The rise in blood pressure and cholesterol levels caused by regular heavy drinking can increase the risk of chronic kidney disease.

How does alcohol affect the lungs?

Short-term impact

When you drink alcohol and its vapour enters your airway, this can inflame the nasal passages and sinuses, stopping them from being able to fight off infection effectively. 

Also, as alcohol weakens the gag reflux, this can lead to people breathing in foreign objects, increasing the risk of choking and infection.

Long-term impact

Heavy chronic drinking can leave a person more at risk of developing conditions such as pneumonia, respiratory syncytial virus (RSV) infections and acute respiratory distress syndrome (ARDS).

The impact of alcohol on the gut

Short-term impact

Drinking heavily, even for one session, can increase the risk of intestinal erosion and bleeding.

Alcohol also disrupts the natural digestion process, irritating the gastrointestinal tract and stomach. It interferes with the body's absorption of water and speeds up digestion through the large intestine.

Long-term impact

In the long-term, heavy drinking can damage the small intestine and cause bacteria and toxins to enter the bloodstream. This can damage organs throughout the body, particularly the liver and the brain.

Alcohol and its impact on reproduction

Short-term impact

Studies suggest that the more alcohol someone consumes, the more their fertility is likely to be affected. Drinking can also stunt the release of sex hormones, making it more difficult for someone to get and maintain an erection.

Long-term impact

Heavy and long-term alcohol consumption can affect people by causing menstrual and reproductive disorders.  

It can interfere with menstrual cycles, ovulation and fertility.

It can also cause impotence and infertility by reducing the production of testosterone and testicle shrinkage.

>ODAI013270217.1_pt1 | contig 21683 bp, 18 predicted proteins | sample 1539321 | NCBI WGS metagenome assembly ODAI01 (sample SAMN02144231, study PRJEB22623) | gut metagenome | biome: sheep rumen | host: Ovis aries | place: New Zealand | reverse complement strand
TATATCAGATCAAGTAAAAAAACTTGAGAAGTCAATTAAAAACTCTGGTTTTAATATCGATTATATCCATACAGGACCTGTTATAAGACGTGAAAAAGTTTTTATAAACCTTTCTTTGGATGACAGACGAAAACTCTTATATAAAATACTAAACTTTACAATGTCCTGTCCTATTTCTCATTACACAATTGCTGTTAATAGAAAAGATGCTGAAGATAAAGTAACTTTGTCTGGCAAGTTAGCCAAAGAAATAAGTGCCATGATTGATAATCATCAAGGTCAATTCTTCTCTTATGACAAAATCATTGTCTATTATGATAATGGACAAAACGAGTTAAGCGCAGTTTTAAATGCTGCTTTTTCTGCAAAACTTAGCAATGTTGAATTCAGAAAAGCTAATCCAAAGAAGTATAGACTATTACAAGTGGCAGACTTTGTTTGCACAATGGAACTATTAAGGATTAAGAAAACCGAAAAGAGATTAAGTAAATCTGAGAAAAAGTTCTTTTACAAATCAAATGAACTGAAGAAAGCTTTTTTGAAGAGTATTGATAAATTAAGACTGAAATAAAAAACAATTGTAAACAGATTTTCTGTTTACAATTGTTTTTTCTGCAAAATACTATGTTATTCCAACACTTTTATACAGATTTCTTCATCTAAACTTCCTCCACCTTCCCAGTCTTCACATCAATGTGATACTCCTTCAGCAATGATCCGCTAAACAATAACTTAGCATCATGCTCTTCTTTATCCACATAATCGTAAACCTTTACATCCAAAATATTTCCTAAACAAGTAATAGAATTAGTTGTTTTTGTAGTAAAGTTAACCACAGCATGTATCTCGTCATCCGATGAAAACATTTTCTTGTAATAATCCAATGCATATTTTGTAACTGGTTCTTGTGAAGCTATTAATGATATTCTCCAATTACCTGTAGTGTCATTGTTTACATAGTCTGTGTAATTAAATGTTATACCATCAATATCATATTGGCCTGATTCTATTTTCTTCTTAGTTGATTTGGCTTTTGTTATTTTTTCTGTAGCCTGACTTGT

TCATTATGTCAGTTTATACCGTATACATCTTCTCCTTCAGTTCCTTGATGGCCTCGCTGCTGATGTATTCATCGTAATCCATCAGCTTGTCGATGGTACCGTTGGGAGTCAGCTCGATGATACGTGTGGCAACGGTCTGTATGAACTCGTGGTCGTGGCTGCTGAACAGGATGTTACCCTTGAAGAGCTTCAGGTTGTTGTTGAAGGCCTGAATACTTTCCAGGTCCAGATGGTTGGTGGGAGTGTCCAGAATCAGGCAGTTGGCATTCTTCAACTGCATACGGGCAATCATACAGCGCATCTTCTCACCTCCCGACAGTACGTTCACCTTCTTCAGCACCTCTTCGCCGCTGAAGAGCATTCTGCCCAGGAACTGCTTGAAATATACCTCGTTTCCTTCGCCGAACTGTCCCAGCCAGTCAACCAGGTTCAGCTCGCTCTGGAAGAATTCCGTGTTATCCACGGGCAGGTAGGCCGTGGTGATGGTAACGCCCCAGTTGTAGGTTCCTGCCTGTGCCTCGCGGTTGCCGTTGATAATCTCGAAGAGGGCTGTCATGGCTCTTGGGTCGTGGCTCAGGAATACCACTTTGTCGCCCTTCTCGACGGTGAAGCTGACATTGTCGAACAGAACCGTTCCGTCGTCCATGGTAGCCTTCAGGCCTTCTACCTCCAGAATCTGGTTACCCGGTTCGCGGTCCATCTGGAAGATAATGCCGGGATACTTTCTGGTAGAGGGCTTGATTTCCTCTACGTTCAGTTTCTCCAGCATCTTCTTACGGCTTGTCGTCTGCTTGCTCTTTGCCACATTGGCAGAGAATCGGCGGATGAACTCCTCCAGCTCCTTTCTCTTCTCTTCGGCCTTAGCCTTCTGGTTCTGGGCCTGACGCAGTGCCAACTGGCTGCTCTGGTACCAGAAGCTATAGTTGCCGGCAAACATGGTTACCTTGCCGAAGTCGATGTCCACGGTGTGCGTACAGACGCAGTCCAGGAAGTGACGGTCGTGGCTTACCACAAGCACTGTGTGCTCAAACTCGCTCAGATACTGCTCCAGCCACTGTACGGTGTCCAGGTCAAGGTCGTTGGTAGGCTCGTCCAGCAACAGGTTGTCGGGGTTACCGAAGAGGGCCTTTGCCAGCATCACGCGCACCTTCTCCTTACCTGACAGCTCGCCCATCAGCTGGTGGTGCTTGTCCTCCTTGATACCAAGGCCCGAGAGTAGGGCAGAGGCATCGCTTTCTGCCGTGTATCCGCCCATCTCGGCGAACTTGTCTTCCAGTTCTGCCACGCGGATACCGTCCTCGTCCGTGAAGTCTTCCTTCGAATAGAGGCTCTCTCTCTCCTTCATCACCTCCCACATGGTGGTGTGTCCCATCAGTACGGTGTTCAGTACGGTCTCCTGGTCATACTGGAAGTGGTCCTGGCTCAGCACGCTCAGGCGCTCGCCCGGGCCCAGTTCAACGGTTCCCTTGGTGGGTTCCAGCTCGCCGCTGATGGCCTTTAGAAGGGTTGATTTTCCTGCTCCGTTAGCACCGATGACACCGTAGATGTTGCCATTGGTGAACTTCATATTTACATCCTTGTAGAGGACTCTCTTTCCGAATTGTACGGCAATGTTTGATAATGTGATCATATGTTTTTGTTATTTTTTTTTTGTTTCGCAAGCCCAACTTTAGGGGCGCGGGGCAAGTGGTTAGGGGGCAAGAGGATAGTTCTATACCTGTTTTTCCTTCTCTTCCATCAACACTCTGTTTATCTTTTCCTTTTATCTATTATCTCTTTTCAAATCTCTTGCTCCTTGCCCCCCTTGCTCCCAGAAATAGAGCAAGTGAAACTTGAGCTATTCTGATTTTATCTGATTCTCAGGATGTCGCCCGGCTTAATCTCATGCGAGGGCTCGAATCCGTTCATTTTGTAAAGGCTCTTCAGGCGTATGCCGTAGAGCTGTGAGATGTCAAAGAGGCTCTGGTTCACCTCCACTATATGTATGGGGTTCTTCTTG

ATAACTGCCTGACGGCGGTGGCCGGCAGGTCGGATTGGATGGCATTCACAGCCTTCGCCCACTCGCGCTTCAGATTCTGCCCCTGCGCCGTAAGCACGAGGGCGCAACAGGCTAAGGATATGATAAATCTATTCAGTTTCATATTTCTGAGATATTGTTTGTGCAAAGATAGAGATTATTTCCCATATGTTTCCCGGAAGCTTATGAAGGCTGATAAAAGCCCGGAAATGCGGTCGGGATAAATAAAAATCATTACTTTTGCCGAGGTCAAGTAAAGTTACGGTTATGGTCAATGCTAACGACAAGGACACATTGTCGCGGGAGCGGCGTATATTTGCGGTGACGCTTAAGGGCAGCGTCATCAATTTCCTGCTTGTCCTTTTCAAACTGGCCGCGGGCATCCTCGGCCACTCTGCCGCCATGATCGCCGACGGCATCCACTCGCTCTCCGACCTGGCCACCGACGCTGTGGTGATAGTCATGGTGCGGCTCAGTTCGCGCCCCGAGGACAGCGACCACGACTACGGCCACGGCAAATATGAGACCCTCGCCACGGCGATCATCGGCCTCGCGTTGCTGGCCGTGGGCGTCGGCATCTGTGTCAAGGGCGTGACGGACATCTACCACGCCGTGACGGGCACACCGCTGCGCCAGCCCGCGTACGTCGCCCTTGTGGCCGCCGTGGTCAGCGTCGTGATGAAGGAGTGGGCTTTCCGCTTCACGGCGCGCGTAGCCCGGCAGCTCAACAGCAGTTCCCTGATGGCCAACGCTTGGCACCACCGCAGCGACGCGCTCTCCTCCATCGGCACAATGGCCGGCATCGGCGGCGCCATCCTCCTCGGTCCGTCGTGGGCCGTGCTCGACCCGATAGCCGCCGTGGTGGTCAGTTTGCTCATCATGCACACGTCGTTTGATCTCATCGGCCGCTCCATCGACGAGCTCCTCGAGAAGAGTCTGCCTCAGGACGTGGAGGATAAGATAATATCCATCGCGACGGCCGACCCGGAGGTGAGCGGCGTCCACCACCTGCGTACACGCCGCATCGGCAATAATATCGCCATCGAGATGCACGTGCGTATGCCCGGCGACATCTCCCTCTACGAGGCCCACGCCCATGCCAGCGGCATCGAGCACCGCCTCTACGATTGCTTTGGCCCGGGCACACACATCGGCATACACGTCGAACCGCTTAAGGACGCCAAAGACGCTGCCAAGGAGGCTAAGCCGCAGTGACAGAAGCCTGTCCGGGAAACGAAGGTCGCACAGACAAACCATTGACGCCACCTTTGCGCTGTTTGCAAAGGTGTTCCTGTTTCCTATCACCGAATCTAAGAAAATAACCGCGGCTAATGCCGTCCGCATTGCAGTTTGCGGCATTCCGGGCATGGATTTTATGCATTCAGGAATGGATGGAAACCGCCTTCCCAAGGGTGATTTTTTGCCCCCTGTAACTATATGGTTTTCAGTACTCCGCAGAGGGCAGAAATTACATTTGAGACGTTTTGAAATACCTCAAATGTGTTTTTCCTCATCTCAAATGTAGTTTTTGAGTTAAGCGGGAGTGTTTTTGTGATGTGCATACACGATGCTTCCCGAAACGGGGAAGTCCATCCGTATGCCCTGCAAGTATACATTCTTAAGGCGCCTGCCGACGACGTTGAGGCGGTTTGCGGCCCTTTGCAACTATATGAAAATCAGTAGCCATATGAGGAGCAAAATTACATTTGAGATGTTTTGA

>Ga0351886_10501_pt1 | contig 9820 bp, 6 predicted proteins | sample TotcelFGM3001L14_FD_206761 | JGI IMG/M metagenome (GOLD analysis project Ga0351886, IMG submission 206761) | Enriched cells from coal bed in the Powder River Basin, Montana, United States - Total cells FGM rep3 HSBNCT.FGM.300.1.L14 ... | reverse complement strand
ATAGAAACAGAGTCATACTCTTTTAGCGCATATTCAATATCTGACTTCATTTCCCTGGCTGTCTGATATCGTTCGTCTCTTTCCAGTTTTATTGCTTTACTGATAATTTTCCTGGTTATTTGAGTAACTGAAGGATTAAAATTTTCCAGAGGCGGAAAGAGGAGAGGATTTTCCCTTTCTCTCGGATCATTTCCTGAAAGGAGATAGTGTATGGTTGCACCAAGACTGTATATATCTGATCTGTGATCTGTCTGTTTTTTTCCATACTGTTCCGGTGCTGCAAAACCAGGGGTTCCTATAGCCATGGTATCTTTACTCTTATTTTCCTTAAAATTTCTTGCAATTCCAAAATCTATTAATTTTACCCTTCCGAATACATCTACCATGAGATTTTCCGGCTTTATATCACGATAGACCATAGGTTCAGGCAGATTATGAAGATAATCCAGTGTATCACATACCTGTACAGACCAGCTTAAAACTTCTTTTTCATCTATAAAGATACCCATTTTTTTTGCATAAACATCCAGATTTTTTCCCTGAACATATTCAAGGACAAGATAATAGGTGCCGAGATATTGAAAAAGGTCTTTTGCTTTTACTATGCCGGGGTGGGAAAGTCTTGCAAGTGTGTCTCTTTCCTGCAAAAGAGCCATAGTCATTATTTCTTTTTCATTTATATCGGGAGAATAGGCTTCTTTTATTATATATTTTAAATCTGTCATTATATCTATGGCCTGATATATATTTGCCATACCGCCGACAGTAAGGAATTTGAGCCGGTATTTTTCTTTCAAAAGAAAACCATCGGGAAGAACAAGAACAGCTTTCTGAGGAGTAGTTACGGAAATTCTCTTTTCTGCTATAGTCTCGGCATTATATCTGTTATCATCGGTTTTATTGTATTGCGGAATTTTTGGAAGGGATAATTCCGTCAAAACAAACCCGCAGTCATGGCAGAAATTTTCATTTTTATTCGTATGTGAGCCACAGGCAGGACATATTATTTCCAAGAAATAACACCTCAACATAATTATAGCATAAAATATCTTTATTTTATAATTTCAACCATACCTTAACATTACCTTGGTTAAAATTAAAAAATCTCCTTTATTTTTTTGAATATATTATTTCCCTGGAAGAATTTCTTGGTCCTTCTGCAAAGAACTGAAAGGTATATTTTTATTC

The impact of alcohol on bones

Long-term impact

When someone drinks heavily over a sustained time period, it can impact their bone quality and leave them at risk of osteoporosis.

Not only a risk for older adults, it can also impact teenagers and younger adults, as their body is building stores of calcium for long-term bone health.

How does alcohol affect the mouth?

Short-term impact

As alcohol reduces saliva production, this can increase the risk of oral cavities, gum irritation and gum disease, as saliva helps to protect the mouth from bacteria and plaque. The acidity of certain alcoholic drinks can also lead to tooth decay and oral cavities.

Long-term impact

Someone who is a chronic heavy drinker is more at risk of developing periodontal diseases due to their alcohol consumption, along with potential nutritional deficiencies and poor immunity.

How alcohol affects the skin

Short-term impact

Alcohol consumption can cause facial flushing, as blood vessels dilate and blood flow increases. Drinking can also lead to dehydrated, dry skin, as alcohol is a diuretic.

Long-term impact

Heavily drinking over a long period of time can result in the permanent dilation of blood vessels, which can result in spider veins and permanent reddening of the face. It can also lead to psoriasis, as well as seborrheic and nummular dermatitis.

Support and treatment for problem drinking   

Here at Priory Group, we are able to support people who are struggling with their alcohol consumption.

Our rehabilitation facilities, outpatient and day care services have helped many people to get started on their road to recovery. If you would like to find out more about how we can support you, please visit our dedicated addiction treatment page.

You can also get in contact with our team using the details below for more information on the treatment that we can provide to you.

Page medically reviewed by Dr Patrick Mbaya (MB ChB, MSc, MD, FRCPsych, Cert. Psychopharmacology), Lead Consultant for Addictions at Priory Hospital Altrincham